It must be stated here that the e-commerce industry also has the capability to unmask mere hype from substance.

Since Nigerians got bitten by the e-commerce bug, the country has seen several foreign players, many of them backed by angel investors and venture capitalists. These fancy new shoes emerge on the scene by painting a larger-than-life picture of overwhelming boom only to fade away after a while and exit the country quietly.

The scenario is a simple but vicious one: the investors are buoyed by projections of Nigeria as Africa’s biggest market, blessed with a youthful, aspirational population on the verge of cracking the e-commerce conundrum and exploding into a money-spinning investor’s dream.

But what happens?

These foreign investors, for all their good intentions, remain what they are famous for profit-seeking, short-term oriented business impresarios. Once they get tired of seeing their investments fail to yield the promised returns, the patience wears thin. Once this happens, it is only a matter of time before Nigeria counts the many-faceted costs of another failed venture.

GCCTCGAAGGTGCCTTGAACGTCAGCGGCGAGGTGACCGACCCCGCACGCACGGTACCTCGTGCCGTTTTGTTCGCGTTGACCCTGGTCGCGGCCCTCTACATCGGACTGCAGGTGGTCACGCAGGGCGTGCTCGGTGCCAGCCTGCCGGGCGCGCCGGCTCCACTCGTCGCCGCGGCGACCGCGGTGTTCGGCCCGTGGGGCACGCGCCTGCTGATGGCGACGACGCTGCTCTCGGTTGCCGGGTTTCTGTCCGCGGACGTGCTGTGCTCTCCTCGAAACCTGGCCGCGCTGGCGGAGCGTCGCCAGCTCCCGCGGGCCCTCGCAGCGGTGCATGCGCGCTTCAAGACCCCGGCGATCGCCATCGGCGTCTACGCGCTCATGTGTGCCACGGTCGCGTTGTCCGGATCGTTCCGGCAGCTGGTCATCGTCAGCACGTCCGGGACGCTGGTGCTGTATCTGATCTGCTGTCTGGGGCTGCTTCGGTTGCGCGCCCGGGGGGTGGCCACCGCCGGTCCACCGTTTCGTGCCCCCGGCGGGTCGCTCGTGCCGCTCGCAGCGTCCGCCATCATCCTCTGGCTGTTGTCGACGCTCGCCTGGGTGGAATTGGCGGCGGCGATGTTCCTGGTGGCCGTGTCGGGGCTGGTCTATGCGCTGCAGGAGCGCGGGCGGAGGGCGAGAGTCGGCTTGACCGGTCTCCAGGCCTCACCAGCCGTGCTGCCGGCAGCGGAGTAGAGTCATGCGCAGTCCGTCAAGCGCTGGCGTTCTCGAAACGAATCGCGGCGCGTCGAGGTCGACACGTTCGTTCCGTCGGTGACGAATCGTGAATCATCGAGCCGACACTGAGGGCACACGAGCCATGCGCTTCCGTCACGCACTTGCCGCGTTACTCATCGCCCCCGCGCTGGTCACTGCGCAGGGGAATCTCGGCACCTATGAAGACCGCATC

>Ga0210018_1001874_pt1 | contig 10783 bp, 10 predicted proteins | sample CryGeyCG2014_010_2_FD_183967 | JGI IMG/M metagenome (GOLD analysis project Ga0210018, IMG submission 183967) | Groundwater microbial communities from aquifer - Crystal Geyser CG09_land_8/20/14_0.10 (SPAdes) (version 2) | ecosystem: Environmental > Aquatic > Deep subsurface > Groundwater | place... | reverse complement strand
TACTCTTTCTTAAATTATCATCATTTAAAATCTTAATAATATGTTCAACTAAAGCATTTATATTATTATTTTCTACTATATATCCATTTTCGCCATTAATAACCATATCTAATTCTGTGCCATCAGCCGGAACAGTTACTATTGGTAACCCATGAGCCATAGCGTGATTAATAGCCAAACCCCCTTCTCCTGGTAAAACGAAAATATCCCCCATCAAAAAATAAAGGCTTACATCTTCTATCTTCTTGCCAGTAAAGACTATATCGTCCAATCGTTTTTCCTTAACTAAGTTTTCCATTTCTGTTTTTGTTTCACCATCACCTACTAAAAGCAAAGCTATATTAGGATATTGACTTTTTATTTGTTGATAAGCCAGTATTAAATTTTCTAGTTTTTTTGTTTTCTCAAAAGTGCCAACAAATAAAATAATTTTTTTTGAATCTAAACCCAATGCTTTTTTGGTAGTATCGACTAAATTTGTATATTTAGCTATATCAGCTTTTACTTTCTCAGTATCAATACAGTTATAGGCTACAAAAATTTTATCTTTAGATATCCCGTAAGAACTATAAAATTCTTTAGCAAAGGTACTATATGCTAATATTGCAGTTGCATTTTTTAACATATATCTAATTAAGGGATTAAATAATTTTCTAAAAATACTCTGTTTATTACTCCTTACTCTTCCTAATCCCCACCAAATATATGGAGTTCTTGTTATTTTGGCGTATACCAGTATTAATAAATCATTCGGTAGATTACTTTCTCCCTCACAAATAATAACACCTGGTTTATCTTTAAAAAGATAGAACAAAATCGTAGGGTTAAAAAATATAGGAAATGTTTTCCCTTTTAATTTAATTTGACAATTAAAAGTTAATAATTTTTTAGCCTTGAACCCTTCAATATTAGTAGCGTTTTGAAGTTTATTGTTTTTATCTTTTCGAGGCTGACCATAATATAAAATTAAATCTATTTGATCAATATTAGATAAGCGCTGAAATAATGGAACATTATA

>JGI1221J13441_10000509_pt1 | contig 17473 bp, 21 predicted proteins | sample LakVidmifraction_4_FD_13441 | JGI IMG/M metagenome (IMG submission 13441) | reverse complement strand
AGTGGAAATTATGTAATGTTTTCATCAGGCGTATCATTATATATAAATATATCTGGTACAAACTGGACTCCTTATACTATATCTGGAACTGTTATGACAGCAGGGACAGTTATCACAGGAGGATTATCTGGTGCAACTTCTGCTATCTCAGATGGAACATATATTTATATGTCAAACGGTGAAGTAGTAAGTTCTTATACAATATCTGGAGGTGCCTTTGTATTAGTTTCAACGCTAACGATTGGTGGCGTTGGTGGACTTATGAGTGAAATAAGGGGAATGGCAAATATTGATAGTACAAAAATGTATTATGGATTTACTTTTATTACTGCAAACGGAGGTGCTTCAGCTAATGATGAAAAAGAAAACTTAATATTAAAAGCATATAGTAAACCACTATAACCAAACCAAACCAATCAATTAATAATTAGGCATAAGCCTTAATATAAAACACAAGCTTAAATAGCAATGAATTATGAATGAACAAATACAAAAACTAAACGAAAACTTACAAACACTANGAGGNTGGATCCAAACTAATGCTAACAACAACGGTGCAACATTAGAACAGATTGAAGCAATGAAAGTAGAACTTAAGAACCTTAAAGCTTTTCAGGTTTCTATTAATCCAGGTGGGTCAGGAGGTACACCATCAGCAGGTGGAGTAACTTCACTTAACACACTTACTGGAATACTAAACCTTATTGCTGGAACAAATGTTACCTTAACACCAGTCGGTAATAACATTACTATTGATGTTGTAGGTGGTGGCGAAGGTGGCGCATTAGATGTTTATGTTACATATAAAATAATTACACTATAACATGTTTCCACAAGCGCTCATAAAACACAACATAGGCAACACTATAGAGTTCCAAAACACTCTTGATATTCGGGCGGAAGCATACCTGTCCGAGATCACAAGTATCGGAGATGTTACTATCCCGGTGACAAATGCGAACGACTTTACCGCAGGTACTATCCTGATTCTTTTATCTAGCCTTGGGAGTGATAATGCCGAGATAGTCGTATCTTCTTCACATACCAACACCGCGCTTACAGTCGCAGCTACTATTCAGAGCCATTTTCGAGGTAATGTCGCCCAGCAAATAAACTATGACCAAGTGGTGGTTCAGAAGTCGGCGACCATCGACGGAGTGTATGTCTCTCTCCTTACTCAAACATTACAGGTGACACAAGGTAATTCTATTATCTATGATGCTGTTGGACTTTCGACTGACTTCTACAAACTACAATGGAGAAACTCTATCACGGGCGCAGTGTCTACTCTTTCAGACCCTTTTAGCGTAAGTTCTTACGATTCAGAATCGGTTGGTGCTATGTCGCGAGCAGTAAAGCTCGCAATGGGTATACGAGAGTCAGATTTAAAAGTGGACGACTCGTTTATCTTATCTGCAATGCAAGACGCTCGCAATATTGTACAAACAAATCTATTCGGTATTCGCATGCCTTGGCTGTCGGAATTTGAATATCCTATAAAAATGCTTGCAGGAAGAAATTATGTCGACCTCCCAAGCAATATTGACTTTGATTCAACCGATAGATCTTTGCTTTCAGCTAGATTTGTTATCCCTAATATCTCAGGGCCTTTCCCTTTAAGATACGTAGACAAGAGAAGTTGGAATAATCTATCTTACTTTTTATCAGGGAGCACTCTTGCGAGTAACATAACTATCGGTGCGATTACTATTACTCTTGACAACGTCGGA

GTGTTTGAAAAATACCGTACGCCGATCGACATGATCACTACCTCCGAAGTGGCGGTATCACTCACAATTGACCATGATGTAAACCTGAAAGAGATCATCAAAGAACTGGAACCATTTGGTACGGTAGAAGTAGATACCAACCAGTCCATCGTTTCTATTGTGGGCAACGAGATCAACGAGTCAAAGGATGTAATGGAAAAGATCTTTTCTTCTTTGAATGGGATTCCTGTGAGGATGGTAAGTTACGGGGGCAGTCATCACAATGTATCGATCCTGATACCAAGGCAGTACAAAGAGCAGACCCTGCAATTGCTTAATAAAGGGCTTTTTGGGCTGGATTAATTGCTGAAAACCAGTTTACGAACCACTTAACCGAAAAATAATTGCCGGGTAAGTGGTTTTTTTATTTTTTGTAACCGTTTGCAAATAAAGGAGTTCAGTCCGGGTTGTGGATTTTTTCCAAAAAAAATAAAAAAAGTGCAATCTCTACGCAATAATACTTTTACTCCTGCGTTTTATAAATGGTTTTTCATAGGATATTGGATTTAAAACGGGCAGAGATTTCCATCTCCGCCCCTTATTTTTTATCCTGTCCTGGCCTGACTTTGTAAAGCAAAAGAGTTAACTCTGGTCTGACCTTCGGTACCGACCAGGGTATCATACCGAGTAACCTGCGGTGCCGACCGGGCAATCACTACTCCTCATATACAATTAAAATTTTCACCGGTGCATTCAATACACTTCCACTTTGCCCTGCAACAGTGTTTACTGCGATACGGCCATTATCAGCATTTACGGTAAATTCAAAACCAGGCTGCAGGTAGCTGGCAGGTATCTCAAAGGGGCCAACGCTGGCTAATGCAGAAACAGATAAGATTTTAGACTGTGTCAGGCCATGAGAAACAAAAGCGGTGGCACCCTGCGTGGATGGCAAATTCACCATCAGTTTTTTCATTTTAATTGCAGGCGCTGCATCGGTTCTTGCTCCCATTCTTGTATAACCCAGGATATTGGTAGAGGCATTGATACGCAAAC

History and statistics have revealed worldwide that, only a truly indigenous e-commerce company backed by its own people has the staying power to stick and stand the test of time, irrespective of the regulatory, operational and industry-specific challenges that may arise. Indeed, only a locally-backed e-commerce company with a realistic business model that is not short-term in outlook, can invest significantly in infrastructure and care sufficiently not to embark on random job cuts, all in a bid to satisfy the cravings of impatient venture capitalists.

Nigeria boasts perhaps only one of such powerhouses in Konga –  which recently combined its operations with Yudala, another bold player with a futuristic but realistic e-commerce model which has been widely aped by other global e-commerce companies, Amazon inclusive.

Where an e-commerce company proves itself adept at adapting to local circumstances; when it has the boldness to accommodate or fuse online shopping with cost-intensive offline stores nationwide which cater to the needs of the unreached, thereby bringing the convenience of e-commerce home to them; when a business invests considerably in massive regional warehouse facilities; refrains from retrenchments or down-sizing even in the harshest business cycles and quietly go about empowering more Nigerians with employment opportunities through its expansionary and ambitious projects, then you are closer to building an e-commerce giant that can rival the Amazons and Alibaba’s of this world.

Konga owes it to every Nigerian to remain in business forever…

Dr. Ajit Singh, an international trade lawyer spoke in Lagos on a short visit to Nigeria